Text: Anonymous, “Poe the Poet: Recollections of Two Citizens Who Knew Him Well,” State (Richmond), November 29, 1885, p. 1, cols. 3-4


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Ex-Mayor Clarke, of Manchester, Tells of Poe’s Career at the University, and Mr. David Bridges, of Richmond, Recalls Incidents in the Early Life of the Poet.

Many years have passed since the writer of “The Raven,” a poem that will make its author’s name forever shine on the pages of American literature, fell into that sleep which knows no waking and is no respecter of persons, though they be kings or emperors, priests or poets. The memory of Edgar Allen [[Allan]] Poe will long be cherished, not alone in Richmond, where the days of his early life were spent, or in the busy city of Baltimore, where he passed to that bourne from which no traveller has ever yet returned, but in every land and under every sky where true poetic genius is honored and respected. Few of his companions remain. Most of them have crossed over the dark river to find a home beyond the tomb.


the venerable James A. Clarke, of Manchester, recalls recollections of the gifted poet and writer. Mr. Clarke, who s in his eighty-second year, has been in feeble health for some time, but until he fell down the other day and hurt himself, he would and did walk about the streets. Since then he has [[much confined himself to???]] his room at the boarding-house on Hull between Fourth and Fifth streets. It was not very long ago that Mr. Clarke, in conversation wtih a STATE reporter, recalled some incidents in the life of Poe. “I knew Poe well,” he said, “and at the University we were together frequently. He was a pretty wild young man and took much interest in athletic sports. He was not above mediocrity then, and his fellow students never thought that he would become a noted man.”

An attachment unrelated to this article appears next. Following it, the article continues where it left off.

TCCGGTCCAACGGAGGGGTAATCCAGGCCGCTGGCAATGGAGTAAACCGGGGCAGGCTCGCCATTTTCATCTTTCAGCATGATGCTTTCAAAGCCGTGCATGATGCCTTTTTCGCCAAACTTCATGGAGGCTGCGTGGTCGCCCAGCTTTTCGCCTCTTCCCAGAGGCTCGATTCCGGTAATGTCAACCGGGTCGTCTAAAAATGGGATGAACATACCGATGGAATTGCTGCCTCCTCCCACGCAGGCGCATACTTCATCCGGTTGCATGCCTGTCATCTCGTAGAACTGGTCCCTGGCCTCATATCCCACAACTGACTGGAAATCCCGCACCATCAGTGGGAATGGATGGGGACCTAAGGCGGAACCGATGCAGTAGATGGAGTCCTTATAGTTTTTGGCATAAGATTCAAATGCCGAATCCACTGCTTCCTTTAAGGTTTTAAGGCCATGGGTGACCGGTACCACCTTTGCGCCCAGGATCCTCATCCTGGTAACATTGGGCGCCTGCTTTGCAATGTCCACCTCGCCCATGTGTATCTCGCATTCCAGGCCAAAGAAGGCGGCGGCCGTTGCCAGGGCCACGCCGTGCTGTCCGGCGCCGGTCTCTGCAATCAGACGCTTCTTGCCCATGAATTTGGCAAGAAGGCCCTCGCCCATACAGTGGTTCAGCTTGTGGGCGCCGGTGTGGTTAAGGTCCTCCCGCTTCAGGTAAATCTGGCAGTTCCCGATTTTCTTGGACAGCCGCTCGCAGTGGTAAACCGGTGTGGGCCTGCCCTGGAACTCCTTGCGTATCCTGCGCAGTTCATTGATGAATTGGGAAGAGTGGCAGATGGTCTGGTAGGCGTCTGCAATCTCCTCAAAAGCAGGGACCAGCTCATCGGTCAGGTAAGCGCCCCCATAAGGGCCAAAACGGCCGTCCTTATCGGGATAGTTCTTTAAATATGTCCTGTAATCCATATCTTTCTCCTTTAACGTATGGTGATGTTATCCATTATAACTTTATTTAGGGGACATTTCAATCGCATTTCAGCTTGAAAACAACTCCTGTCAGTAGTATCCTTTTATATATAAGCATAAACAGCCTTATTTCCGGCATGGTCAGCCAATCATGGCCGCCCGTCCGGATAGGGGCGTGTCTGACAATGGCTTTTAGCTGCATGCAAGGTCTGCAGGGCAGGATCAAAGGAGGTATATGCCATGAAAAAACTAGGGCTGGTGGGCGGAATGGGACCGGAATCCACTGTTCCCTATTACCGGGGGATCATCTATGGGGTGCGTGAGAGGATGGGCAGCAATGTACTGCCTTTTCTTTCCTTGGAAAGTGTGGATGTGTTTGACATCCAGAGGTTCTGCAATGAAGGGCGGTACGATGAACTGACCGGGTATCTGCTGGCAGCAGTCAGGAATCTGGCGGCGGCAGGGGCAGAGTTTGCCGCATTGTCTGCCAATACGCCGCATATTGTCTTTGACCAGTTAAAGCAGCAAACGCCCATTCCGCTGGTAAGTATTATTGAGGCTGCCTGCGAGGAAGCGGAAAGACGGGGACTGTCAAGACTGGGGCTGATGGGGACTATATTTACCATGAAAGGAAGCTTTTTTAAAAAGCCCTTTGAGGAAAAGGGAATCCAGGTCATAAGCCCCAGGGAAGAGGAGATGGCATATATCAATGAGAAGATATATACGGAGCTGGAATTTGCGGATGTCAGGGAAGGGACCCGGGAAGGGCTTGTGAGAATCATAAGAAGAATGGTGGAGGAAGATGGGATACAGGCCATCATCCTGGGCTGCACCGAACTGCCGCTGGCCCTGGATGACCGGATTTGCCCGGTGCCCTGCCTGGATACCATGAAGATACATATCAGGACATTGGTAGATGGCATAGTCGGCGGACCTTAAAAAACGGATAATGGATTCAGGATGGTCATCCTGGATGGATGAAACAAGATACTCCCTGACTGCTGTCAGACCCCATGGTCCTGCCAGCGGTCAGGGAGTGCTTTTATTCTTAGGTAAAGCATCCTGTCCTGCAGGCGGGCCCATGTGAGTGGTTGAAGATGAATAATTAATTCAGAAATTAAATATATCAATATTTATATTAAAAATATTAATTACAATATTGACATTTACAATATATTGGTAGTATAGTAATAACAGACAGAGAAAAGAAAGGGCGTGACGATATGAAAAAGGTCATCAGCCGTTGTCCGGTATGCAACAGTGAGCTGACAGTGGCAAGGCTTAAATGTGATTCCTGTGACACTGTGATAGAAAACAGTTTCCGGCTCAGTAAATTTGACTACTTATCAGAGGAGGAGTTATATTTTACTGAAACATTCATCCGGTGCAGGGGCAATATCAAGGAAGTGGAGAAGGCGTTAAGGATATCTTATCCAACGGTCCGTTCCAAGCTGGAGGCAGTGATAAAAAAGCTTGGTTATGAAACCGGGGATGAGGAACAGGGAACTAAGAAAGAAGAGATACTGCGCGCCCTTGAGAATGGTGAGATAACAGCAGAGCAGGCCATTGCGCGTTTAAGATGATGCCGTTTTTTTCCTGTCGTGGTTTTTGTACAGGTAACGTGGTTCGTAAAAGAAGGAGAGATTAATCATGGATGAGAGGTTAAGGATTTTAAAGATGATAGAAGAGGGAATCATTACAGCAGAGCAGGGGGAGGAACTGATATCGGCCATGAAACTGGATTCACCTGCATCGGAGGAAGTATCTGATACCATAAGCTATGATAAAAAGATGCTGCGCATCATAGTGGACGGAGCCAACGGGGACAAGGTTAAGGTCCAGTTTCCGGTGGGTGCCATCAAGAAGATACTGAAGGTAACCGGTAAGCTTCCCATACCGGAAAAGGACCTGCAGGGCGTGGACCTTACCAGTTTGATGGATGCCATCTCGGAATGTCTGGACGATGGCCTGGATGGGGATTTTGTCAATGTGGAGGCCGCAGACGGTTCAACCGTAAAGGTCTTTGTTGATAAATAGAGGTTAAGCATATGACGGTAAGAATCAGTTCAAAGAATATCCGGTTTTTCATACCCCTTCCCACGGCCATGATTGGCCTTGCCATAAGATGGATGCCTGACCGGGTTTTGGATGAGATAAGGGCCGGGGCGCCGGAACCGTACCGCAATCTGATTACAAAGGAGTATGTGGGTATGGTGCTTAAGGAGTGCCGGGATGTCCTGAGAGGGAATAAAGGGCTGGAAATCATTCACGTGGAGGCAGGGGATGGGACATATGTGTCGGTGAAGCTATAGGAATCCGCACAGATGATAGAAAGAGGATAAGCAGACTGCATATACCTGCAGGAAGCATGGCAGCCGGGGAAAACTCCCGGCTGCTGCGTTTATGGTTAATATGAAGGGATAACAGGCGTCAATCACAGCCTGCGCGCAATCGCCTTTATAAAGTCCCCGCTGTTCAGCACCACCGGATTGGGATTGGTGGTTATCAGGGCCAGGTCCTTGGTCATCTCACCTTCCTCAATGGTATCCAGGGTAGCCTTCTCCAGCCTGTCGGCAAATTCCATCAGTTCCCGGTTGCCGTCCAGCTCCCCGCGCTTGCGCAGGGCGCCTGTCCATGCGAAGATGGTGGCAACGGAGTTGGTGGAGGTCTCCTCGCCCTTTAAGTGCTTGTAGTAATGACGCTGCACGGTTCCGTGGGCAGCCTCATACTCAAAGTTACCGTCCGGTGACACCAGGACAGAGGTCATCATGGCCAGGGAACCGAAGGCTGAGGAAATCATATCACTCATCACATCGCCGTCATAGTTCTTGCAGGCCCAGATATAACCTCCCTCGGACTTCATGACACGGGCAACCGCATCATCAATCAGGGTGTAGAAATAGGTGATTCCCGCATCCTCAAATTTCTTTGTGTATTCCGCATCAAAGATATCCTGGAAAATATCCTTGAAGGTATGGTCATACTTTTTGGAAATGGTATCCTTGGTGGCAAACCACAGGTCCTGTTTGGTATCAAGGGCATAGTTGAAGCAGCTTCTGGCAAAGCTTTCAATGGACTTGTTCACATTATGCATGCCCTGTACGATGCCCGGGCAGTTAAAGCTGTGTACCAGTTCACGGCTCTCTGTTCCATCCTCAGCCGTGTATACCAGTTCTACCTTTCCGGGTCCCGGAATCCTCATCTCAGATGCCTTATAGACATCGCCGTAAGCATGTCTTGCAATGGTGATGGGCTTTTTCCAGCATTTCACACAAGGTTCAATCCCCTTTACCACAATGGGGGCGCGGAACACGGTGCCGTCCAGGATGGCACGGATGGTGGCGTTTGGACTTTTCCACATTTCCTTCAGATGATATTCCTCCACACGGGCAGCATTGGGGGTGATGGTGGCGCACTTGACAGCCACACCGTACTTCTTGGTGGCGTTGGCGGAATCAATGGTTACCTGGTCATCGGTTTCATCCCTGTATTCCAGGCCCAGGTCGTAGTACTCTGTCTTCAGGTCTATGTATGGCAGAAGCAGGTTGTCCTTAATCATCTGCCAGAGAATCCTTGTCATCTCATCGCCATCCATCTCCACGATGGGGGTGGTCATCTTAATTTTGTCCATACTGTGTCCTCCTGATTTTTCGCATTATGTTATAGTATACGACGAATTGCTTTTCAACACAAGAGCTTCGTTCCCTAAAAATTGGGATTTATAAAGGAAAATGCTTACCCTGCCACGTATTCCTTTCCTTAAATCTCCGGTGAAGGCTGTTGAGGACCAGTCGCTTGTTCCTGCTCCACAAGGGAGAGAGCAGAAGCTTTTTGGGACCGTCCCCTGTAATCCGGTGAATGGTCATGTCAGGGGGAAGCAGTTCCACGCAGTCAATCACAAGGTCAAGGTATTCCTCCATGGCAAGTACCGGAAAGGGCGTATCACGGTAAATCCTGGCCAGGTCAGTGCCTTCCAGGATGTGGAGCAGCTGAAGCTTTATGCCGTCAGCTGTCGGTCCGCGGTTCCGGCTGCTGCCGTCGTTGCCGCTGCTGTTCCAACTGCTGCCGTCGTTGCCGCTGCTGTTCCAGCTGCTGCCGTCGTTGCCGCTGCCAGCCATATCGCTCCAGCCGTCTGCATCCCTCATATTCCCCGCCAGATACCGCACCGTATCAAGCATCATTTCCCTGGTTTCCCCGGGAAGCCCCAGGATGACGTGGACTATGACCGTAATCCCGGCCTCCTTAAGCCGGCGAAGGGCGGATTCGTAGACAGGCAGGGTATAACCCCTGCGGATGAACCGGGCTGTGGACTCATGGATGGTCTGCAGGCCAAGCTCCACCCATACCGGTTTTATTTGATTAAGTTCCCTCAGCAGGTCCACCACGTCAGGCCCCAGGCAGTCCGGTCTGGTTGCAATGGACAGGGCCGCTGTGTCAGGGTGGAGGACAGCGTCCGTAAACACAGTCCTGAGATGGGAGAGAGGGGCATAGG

Did he write poetry while at the University? Mr. Clarke was asked. In reply he slowly said, as his memory went rushing back over half a century: “The first poetic effusion I knew Poe to write was suggested by some trouble occurring between Poe and a room-mate. It was written and posted in a conspicuous place, and I remember the incident as clearly as if it happened yesterday. I did not see Poe much after he left the University, but I heard of him often.


A question changed the subject of our conversation, and Mr. Clarke, in response, said: “Oh, yes; I have seen Jefferson,” and, as his countenance lighted up while recollections of the author of the Declaration of Independence played over his memory, he continued ‘Mr. Jefferson was a good man, and when I was at the University I took breakfast with him a number of times.”

“But to recur to Poe,” said the reporter. “Do you remember the time he swam from Mayo’s island to Warwick?”